At the annual meeting of the Society for Maternal-Fetal Medicine, a new study will be presented that reveals findings suggesting a link between hypertensive disorders of pregnancy (HDP) and gestational diabetes (GDM) and their negative effects on a child’s cardiovascular health.
Researchers conducted a secondary analysis of 3,317 maternal-child pairings from the prospective Hyperglycemia and Adverse Pregnancy Outcome Follow-up Study (HAPO FUS), seeking to determine if there was any connection between HDP and GDM and a child’s cardiovascular health.
From the study, it was found that 8 percent of women developed high blood pressure during pregnancy, 12 percent developed gestational diabetes, and three percent developed both high blood pressure and diabetes. The researchers then examined the cardiovascular health of the children 10 to 14 years after delivery.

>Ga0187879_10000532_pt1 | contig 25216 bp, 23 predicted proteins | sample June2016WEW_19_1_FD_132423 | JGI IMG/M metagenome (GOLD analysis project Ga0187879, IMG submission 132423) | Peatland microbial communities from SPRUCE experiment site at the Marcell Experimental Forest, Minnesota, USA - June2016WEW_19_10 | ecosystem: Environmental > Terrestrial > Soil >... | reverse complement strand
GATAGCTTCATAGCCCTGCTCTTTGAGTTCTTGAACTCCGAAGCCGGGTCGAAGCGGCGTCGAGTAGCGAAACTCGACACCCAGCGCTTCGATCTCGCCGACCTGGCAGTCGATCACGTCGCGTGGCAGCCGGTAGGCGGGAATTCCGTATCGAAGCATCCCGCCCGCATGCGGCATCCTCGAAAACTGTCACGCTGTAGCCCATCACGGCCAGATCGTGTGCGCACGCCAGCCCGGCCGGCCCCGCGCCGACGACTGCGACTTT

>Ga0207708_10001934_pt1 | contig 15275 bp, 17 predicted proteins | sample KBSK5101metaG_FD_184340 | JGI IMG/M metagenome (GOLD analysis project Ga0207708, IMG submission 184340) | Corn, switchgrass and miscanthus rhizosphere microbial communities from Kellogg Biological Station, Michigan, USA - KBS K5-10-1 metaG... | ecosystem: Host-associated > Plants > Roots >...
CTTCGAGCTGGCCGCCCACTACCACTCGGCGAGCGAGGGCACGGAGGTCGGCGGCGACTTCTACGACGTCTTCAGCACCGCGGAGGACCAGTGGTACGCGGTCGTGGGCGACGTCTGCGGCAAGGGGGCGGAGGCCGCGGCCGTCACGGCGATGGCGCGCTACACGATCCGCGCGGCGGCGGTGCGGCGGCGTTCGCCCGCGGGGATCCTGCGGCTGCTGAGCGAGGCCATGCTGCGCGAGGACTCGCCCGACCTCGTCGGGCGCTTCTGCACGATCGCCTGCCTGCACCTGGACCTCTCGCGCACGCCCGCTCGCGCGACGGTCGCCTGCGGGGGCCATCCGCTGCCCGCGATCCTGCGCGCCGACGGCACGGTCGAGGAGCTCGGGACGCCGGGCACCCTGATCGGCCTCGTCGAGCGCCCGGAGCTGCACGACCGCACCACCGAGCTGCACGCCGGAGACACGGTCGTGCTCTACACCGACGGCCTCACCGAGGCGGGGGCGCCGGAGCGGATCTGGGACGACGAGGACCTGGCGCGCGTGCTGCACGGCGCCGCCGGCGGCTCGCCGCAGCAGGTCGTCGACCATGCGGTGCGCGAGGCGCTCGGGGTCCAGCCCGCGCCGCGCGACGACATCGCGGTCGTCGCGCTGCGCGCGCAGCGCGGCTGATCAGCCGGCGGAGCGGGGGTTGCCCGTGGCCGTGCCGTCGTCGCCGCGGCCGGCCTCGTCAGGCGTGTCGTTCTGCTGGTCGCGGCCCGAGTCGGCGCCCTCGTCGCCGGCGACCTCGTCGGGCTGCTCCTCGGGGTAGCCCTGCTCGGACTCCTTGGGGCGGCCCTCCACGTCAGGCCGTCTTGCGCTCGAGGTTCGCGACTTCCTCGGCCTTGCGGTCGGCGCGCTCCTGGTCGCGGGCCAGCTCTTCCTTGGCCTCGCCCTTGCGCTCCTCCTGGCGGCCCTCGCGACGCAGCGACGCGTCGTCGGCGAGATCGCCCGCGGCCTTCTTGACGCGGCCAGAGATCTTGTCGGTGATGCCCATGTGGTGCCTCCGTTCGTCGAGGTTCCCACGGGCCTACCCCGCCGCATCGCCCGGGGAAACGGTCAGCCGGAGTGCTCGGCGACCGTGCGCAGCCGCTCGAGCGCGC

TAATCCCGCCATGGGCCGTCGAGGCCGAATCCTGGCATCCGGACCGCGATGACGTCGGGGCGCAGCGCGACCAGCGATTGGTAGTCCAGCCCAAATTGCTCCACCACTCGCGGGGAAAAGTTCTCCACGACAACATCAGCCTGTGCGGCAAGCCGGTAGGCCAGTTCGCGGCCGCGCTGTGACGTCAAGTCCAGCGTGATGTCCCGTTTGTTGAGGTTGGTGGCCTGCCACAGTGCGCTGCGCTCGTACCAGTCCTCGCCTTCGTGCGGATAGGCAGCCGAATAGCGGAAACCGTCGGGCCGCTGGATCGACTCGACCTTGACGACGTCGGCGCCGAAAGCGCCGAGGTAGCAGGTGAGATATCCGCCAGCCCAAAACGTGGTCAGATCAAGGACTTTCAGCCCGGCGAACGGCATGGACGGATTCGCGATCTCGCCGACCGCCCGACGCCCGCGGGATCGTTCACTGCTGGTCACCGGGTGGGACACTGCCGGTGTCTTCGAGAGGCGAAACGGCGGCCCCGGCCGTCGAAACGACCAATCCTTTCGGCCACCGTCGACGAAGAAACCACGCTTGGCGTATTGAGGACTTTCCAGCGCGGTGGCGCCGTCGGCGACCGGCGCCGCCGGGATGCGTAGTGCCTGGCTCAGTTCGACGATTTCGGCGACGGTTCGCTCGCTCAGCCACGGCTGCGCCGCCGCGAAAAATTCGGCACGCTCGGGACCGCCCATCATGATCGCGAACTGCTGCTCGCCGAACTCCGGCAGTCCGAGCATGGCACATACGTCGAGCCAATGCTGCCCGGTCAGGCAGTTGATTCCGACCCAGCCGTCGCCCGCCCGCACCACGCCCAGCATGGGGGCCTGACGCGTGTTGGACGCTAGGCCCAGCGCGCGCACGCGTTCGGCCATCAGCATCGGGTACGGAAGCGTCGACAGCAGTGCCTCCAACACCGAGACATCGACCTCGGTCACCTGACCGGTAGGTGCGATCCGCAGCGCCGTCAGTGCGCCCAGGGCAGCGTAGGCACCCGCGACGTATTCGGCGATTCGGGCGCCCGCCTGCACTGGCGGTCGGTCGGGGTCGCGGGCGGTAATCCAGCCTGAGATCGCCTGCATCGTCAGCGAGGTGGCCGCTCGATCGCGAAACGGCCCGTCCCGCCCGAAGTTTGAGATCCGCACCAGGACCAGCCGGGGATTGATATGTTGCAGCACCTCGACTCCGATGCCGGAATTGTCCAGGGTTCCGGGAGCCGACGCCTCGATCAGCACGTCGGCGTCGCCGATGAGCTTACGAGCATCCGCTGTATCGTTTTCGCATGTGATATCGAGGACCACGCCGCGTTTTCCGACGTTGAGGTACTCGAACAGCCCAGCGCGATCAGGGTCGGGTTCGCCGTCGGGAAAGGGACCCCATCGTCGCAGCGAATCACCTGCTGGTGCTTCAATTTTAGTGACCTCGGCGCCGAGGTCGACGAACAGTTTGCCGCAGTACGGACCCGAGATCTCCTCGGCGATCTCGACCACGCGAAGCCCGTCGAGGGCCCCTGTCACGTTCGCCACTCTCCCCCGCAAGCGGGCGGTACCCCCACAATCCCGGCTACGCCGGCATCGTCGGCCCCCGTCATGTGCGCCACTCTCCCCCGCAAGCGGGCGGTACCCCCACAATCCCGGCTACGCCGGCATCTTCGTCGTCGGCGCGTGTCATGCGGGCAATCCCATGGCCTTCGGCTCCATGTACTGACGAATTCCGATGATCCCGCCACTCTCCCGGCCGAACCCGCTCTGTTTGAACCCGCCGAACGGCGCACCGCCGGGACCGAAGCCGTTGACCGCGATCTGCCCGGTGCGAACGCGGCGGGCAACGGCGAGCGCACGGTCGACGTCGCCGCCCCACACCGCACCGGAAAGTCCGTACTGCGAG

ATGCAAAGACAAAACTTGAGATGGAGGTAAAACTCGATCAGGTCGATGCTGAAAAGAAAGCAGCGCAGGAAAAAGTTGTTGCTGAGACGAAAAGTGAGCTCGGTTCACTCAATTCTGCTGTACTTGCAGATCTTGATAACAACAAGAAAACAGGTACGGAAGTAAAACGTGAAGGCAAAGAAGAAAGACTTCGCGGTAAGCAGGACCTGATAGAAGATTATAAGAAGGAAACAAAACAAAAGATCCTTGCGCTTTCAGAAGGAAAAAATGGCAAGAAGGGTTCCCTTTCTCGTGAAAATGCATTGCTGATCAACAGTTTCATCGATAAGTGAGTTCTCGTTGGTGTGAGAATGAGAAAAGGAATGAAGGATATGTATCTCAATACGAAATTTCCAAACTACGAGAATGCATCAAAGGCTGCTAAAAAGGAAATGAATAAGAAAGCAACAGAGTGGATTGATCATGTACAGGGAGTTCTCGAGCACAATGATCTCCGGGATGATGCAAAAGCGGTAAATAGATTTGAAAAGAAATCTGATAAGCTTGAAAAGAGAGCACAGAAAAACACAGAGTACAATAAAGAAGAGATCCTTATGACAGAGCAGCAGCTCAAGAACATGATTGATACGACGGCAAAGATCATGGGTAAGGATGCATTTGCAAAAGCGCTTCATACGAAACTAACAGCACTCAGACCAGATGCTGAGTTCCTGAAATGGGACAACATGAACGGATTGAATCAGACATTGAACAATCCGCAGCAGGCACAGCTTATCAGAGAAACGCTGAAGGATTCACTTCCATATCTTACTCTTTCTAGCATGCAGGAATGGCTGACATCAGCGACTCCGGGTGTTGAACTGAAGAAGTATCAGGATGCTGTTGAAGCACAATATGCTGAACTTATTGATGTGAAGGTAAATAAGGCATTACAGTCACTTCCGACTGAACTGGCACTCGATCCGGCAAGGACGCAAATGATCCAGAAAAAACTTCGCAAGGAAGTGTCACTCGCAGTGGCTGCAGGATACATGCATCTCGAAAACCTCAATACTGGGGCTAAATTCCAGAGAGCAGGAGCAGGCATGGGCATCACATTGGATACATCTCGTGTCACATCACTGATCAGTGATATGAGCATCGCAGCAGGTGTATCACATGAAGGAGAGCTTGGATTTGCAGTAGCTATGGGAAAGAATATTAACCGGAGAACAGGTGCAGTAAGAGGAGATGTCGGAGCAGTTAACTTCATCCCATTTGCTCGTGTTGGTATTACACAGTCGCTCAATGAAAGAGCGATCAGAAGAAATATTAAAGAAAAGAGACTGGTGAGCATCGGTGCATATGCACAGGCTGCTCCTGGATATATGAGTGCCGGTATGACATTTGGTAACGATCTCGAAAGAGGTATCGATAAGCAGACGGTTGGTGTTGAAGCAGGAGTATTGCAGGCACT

By collecting data on the children’s body mass index, blood pressure, total cholesterol, and glucose levels, researchers were able to determine their cardiovascular health in childhood. The results showed that 55.5 percent of the children with a median age of 11.6 years had at least one non-ideal metric, increasing their risk of heart disease and stroke later in life.
The study’s lead author, Kartik K. Venkatesh, MD, PhD, noted the importance of these findings as they suggest that what happens in the womb can affect a child across their lifespan. Additionally, maternal-fetal medicine subspecialist and assistant professor of obstetrics and gynecology and assistant professor of epidemiology pointed out how this research highlights the need for continued research on prenatal care to improve outcomes for both mothers and children.